•In 2012 a contract assignment on which she had been working ended and she returned to the head office. After 8 days she was notified that she was being placed on a 2 day week until another contract assignment became available. She objected to this course of action and was quickly reassigned to another site on full hours. She felt this development must be viewed in the context of the 2008 disagreement as by way of contrast many members of staff were retained in the Head Office on full time contracts for months on end.
•In 2014 she initiated a formal grievance against Mr RL. This was processed through procedure. However when her concerns were not addressed in the early phases of the procedure she was advised that her appeal lay to Mr RL himself. She found this incomprehensible. At that point she discontinued her grievance and accepted the compensation offered.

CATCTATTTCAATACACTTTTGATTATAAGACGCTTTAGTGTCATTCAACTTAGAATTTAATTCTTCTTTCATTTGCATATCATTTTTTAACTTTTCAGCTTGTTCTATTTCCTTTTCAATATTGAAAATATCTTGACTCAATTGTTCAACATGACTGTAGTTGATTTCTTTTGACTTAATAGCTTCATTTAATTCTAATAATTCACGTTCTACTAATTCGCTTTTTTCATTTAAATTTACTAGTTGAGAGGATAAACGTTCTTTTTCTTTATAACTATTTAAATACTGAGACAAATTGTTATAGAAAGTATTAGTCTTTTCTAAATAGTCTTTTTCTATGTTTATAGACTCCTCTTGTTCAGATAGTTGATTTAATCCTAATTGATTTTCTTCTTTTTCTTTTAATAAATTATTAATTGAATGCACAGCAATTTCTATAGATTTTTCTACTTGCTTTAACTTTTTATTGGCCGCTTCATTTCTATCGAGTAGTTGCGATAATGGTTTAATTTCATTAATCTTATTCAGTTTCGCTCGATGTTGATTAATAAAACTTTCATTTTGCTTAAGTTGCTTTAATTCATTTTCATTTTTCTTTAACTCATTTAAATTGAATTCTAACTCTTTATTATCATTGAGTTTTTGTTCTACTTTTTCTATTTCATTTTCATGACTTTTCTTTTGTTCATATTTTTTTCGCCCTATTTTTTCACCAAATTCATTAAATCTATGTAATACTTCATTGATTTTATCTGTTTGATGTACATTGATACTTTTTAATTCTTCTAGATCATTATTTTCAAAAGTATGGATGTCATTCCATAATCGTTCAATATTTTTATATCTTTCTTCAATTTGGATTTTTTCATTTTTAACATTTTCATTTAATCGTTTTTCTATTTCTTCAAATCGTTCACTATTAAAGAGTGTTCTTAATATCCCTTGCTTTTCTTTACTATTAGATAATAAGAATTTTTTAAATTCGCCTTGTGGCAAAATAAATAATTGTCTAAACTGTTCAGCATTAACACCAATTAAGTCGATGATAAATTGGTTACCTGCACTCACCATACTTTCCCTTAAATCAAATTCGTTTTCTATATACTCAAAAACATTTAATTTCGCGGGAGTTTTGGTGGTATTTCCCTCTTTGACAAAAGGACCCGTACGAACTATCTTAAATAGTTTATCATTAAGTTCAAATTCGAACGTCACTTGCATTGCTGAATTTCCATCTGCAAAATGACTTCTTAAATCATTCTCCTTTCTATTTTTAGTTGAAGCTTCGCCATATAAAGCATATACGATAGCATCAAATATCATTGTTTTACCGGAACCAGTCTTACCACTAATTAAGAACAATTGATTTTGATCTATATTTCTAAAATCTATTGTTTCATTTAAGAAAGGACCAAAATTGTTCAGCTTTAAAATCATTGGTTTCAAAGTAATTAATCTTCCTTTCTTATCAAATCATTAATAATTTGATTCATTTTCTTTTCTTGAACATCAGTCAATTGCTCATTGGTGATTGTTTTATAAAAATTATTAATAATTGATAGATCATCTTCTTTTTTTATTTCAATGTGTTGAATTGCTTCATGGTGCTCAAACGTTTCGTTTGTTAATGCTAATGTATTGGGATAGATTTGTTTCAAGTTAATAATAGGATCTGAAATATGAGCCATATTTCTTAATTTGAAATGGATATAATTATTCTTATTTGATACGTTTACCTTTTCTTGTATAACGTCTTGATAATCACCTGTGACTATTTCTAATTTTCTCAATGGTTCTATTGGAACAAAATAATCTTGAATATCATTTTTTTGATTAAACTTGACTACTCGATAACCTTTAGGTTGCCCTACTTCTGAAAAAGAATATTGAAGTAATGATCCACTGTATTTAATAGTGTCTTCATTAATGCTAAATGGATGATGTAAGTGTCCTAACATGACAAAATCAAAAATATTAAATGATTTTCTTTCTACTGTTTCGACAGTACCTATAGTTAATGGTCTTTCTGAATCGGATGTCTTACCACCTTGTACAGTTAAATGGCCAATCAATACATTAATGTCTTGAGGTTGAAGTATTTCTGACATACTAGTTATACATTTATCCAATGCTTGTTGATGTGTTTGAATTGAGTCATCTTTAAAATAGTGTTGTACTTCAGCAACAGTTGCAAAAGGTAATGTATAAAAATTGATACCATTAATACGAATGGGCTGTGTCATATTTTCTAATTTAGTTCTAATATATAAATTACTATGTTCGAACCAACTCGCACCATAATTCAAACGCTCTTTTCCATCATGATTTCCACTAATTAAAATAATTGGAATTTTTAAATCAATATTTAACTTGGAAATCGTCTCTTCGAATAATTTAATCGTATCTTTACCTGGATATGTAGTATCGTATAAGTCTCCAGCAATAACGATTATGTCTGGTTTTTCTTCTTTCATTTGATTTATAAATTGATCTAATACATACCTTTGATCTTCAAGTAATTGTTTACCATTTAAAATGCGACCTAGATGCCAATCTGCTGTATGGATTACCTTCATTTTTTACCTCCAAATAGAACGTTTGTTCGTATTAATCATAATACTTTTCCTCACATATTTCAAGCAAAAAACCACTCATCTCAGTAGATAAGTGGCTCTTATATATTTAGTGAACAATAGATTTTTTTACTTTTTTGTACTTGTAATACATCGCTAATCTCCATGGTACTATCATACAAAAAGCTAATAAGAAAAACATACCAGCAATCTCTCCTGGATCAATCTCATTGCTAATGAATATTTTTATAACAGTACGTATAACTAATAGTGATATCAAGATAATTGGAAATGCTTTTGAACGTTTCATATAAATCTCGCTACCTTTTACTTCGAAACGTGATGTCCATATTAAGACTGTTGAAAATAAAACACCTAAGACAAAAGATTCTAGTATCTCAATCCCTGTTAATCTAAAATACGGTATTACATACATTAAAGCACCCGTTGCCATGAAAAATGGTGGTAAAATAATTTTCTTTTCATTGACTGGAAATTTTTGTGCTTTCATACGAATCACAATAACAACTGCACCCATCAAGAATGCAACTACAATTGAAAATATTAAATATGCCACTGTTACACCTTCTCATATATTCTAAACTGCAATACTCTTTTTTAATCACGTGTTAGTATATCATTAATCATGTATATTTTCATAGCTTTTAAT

•She submits that she raised the issue of ageism and advised the Company that she was unhappy with the decision to forcibly retire her at age 65. However in light of her previous experiences she felt the trauma of another grievance procedure was not an option.
•She found it embarrassing that her age would become public knowledge in both the Company and the client site on which she was working. As a consequence she asked that her privacy be respected and that her departure be published as her decision to leave rather than having reached retirement age.
•She states that she believes that HR did not act alone in applying the retirement age but was influenced by the Managing Director and that her age was used to get rid of her from the Company.
•She says that she seriously considered referring a complaint under the Act in June 2015 but decided against doing so for 3 reasons
- oHer previous unpleasant and unsatisfactory experience of taking grievance procedures within Sungard
oThat the outcome of any complaint she had taken might have resulted in her reinstatement which would not have been tenable for her at that time.